It was precisely this phenomenon of “suicidal nationalism” that President George H. W. Bush warned against in a controversial speech in Kiev in August 1991 to Ukrainian parliamentarians. At the time, Bush was criticized for urging caution at a moment when there was such eager anticipation of sweeping political changes, with one commentator dubbing it his speech “Chicken Kiev” – a pun on the poultry dish and the alleged tendency of the U.S. leader to hang back instead of pushing for all-out change. The messy - and in places very bloody - collapse of the Soviet Union months after he gave the speech, and the intractable conflicts that have ensued, are a mark of Bush's prescience on the issue. As the former President noted, "freedom is not the same as independence."
 
This problem is well illustrated by the case-study of Kosovo’s declaration of independence from Serbia in February 2008. Although Serbia was (and is) a United Nations member-state whose borders, encompassing Kosovo, had been internationally recognized, the U.S. and most EU governments immediately recognized Kosovo’s secession – a stance stemming from its support for the NATO military intervention there in 1999. A July 2010 International Court of Justice ruling, which found that Kosovo’s declaration of independence did not violate international law, has added some legal weight to its pro-independence position.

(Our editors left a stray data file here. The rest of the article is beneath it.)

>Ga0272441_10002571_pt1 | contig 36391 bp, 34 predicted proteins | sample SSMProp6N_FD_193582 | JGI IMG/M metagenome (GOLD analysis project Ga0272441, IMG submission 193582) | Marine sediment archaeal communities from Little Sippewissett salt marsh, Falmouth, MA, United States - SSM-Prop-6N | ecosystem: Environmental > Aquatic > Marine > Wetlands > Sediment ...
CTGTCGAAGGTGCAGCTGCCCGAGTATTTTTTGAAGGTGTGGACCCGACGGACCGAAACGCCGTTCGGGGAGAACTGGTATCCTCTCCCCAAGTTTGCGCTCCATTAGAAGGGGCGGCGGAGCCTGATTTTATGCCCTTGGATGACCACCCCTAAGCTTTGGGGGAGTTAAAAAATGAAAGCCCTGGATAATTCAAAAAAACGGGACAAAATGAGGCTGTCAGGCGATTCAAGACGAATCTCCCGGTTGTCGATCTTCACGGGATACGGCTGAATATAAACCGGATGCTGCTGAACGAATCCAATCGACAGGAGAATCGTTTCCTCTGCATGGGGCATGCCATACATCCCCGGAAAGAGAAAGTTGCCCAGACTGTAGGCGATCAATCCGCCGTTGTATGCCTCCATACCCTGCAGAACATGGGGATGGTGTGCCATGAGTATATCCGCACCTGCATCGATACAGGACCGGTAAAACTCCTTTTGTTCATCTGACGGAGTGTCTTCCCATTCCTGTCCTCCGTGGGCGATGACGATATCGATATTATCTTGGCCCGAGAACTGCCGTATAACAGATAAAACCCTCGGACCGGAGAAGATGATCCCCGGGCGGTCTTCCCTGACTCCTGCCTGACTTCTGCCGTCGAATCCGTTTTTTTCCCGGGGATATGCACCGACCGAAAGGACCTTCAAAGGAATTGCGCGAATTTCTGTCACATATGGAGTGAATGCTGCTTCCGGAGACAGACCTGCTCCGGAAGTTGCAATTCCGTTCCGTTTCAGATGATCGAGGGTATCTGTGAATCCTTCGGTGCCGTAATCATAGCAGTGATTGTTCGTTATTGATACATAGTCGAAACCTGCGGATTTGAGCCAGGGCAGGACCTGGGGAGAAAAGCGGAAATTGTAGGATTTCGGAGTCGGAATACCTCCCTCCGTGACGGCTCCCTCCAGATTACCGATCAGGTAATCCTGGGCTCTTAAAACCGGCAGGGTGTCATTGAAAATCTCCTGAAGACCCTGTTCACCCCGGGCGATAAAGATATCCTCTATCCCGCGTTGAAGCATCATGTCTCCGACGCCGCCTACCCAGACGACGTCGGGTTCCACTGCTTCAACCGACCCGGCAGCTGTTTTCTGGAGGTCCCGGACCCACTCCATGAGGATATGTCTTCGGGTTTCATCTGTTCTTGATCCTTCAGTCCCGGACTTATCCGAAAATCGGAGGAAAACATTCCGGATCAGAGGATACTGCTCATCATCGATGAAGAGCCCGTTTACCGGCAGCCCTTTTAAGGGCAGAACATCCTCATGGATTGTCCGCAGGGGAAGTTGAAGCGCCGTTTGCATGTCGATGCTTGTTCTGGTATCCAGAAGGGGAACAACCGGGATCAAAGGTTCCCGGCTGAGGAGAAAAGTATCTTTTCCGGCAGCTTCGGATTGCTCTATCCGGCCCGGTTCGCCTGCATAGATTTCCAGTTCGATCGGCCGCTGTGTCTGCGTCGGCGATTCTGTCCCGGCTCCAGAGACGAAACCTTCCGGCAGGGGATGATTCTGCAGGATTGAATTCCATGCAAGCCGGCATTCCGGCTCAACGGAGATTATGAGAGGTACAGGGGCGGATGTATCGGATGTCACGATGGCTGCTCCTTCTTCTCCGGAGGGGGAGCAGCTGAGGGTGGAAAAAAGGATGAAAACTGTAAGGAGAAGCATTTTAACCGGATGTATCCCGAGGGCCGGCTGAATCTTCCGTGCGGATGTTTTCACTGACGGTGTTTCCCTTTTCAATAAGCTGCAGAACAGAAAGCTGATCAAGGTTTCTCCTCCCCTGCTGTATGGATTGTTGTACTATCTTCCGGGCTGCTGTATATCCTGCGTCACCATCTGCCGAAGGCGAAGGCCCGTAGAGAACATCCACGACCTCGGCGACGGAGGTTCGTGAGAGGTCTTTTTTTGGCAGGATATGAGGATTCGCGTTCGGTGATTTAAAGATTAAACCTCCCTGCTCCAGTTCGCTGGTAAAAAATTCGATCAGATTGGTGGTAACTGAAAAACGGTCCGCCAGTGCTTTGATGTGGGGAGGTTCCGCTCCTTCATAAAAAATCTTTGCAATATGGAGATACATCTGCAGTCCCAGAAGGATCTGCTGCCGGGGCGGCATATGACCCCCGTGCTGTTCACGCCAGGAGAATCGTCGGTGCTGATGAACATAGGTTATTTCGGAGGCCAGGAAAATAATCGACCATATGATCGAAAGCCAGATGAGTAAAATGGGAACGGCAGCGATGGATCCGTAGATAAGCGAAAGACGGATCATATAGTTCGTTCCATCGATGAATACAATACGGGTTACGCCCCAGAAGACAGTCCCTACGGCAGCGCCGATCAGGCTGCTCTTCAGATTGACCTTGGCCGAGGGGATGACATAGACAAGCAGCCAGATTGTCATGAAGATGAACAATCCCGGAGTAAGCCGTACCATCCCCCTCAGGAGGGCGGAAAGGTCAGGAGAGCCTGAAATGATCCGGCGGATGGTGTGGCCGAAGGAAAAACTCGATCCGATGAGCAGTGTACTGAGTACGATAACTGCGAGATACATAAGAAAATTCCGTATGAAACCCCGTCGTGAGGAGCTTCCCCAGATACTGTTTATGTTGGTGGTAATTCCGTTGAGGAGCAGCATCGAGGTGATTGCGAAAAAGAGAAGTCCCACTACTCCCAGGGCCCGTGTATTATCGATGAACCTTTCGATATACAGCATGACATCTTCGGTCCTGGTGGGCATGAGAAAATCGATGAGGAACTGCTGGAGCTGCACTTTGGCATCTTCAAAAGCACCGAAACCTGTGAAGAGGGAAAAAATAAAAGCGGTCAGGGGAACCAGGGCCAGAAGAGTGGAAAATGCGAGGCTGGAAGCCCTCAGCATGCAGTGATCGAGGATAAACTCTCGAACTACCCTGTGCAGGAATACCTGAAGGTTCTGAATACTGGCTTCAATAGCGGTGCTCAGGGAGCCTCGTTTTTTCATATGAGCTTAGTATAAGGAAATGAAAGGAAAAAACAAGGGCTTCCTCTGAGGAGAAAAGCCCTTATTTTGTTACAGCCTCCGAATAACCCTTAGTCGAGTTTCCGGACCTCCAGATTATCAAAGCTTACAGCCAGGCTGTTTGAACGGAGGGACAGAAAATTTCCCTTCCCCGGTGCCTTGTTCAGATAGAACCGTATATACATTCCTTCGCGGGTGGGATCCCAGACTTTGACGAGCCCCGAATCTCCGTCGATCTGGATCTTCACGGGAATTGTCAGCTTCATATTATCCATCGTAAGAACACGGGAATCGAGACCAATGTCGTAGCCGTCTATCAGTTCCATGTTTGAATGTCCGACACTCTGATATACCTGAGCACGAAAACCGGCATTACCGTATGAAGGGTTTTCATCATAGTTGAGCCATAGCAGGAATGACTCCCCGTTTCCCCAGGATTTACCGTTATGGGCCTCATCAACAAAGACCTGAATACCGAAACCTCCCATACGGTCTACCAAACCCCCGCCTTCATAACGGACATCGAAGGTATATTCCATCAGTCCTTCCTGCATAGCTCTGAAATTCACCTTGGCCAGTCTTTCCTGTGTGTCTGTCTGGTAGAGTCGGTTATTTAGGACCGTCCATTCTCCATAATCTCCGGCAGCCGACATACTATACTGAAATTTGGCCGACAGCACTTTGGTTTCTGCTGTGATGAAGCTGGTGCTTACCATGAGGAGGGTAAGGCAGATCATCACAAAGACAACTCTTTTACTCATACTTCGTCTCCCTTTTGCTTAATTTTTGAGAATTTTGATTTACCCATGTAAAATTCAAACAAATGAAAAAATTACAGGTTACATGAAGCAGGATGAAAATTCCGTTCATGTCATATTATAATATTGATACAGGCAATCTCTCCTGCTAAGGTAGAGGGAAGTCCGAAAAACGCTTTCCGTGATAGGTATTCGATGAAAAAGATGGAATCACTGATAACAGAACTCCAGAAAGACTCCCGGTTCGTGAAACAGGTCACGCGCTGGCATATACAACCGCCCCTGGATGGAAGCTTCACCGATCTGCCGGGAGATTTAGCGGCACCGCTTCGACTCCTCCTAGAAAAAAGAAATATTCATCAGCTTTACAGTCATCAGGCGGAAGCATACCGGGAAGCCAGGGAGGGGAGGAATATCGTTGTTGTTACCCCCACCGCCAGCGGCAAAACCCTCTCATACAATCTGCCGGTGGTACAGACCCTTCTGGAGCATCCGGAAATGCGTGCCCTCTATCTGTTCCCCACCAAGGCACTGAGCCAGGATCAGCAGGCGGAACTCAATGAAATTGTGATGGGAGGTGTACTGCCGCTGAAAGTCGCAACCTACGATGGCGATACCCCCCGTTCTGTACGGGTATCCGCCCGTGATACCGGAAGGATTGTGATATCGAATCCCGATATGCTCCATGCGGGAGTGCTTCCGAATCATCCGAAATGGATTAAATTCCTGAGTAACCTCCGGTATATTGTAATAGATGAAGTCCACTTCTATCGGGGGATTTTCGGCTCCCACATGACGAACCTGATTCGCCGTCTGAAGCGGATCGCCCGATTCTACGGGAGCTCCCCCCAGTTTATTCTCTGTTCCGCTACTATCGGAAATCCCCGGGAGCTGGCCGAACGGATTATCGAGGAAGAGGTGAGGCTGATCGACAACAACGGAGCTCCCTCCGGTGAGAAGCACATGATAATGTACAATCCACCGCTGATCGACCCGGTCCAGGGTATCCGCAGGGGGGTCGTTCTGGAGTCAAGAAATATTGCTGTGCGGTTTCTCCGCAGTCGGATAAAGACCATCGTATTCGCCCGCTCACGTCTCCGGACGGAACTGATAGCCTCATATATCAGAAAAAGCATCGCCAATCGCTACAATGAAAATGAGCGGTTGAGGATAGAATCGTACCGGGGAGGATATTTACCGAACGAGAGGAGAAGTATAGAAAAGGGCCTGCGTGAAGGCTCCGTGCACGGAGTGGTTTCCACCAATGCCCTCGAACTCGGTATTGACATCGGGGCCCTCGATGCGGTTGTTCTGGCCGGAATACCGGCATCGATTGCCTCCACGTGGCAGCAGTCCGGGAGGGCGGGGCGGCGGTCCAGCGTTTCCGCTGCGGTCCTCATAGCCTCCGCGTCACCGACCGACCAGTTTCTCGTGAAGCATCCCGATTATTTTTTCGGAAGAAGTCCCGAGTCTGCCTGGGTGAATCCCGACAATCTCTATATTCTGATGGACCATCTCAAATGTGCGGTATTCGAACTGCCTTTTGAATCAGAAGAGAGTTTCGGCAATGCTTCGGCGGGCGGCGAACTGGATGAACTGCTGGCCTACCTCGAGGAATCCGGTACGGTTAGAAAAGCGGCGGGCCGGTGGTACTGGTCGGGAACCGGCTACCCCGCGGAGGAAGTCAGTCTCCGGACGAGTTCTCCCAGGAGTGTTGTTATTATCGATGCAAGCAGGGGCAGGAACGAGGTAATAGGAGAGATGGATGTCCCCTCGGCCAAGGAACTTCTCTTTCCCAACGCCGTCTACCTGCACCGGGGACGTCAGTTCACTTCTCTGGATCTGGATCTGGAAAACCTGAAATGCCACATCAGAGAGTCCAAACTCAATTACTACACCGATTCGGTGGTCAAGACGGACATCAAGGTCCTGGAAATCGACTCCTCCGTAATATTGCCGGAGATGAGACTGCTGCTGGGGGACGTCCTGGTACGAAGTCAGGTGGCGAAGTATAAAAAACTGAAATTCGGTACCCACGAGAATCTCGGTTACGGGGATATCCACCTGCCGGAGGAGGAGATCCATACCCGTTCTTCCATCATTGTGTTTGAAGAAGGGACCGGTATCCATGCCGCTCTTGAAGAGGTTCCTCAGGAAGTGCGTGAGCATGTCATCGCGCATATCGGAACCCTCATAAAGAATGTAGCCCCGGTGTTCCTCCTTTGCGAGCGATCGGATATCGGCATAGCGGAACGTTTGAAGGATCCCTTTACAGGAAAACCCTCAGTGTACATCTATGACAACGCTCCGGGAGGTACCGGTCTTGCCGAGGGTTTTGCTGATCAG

While the U.S. government, which has been Kosovo’s staunchest defender, proclaims that Kosovo’s independence is a fait accompli and no longer a matter for debate, the facts tell a slightly different story. While some seventy countries have recognized Kosovo’s independence, well over a hundred have not. Moreover, the initial flood of recognitions has slowed to a trickle, with only a handful recognizing it in the past year. Intense lobbying from Serbia, which inherited the diplomatic corps left over from the former Yugoslavia, has been quite effective in persuading countries not to recognize Kosovo as an independent nation. In Europe, the non-recognizers include five EU member states: Cyprus, Greece, Romania, Slovakia and Spain. The anti-secession stance of these EU states is mostly due to their having to contend with separatist movements inside their borders. They are wary of the pro-secession precedent that recognizing Kosovo might set. Greece’s refusal to recognize Kosovo is done in solidarity with the Greek Cypriot government in Nicosia, which is determined to prevent any international recognition of the Turkish Cypriot enclave that occupies one-third of the island under military protection of Ankara